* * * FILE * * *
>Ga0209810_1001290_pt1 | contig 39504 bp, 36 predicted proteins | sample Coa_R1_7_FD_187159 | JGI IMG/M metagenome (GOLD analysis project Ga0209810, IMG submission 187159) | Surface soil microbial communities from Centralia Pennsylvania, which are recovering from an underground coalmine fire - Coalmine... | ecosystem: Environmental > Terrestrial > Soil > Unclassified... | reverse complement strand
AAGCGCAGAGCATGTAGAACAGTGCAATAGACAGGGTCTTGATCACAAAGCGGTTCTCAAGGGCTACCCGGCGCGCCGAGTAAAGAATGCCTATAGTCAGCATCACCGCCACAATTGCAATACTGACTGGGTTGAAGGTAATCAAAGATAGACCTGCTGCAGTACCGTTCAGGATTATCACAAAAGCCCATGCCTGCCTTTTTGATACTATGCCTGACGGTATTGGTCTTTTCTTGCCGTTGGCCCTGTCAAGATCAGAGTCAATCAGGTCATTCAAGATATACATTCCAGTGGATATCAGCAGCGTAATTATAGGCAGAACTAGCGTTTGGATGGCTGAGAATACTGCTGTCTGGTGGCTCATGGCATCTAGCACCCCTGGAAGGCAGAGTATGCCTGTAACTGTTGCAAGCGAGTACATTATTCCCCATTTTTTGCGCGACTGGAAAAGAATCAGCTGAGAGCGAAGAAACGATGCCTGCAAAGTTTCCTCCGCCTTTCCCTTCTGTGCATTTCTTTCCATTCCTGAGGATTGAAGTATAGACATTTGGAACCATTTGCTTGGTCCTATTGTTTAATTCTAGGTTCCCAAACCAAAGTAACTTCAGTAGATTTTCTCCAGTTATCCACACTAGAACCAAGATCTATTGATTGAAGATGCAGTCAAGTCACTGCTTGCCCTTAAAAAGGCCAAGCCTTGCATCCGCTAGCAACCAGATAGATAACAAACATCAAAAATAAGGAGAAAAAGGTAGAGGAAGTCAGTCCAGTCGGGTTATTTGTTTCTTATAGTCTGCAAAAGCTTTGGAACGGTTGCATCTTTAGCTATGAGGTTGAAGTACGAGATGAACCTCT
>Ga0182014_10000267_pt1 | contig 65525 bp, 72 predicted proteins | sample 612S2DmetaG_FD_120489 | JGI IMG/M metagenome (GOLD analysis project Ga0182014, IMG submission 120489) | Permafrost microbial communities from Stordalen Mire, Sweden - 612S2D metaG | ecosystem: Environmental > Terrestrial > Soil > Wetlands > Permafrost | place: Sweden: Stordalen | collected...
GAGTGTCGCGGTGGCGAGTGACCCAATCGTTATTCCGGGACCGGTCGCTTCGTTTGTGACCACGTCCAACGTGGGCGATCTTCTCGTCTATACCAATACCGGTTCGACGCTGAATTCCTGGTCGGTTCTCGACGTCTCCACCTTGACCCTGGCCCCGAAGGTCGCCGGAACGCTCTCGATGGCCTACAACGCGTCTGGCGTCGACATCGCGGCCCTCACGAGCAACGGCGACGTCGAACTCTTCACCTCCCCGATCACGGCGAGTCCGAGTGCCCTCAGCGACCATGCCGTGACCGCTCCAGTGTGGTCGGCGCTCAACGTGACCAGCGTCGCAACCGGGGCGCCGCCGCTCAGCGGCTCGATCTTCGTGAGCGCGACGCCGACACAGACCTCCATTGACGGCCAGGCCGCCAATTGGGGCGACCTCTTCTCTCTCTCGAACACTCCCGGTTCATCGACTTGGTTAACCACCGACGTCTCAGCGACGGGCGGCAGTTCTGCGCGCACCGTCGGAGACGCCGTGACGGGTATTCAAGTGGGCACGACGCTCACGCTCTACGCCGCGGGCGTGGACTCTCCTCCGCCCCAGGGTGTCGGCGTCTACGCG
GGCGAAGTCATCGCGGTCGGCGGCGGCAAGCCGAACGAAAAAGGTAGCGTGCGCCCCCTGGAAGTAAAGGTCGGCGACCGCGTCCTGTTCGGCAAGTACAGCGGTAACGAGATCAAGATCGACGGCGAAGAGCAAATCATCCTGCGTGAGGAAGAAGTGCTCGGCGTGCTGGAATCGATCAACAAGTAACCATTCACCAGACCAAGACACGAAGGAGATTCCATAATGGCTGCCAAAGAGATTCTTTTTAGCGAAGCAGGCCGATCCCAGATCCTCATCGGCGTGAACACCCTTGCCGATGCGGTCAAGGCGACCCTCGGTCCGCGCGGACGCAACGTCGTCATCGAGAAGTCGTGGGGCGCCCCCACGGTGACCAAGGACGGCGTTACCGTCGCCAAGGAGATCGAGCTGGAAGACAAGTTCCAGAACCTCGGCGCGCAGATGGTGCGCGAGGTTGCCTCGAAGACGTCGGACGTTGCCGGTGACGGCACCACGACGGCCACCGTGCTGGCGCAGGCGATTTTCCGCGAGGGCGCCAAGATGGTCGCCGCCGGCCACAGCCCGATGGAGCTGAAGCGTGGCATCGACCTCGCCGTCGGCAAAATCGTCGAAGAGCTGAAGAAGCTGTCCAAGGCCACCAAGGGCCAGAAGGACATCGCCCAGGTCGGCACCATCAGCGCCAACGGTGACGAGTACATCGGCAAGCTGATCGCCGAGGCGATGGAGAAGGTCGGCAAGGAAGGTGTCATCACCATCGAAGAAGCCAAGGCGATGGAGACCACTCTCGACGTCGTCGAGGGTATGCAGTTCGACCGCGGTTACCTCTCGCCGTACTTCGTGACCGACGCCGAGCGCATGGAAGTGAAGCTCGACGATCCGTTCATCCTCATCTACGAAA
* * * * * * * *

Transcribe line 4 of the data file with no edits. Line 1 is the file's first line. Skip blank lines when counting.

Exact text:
GAGTGTCGCGGTGGCGAGTGACCCAATCGTTATTCCGGGACCGGTCGCTTCGTTTGTGACCACGTCCAACGTGGGCGATCTTCTCGTCTATACCAATACCGGTTCGACGCTGAATTCCTGGTCGGTTCTCGACGTCTCCACCTTGACCCTGGCCCCGAAGGTCGCCGGAACGCTCTCGATGGCCTACAACGCGTCTGGCGTCGACATCGCGGCCCTCACGAGCAACGGCGACGTCGAACTCTTCACCTCCCCGATCACGGCGAGTCCGAGTGCCCTCAGCGACCATGCCGTGACCGCTCCAGTGTGGTCGGCGCTCAACGTGACCAGCGTCGCAACCGGGGCGCCGCCGCTCAGCGGCTCGATCTTCGTGAGCGCGACGCCGACACAGACCTCCATTGACGGCCAGGCCGCCAATTGGGGCGACCTCTTCTCTCTCTCGAACACTCCCGGTTCATCGACTTGGTTAACCACCGACGTCTCAGCGACGGGCGGCAGTTCTGCGCGCACCGTCGGAGACGCCGTGACGGGTATTCAAGTGGGCACGACGCTCACGCTCTACGCCGCGGGCGTGGACTCTCCTCCGCCCCAGGGTGTCGGCGTCTACGCG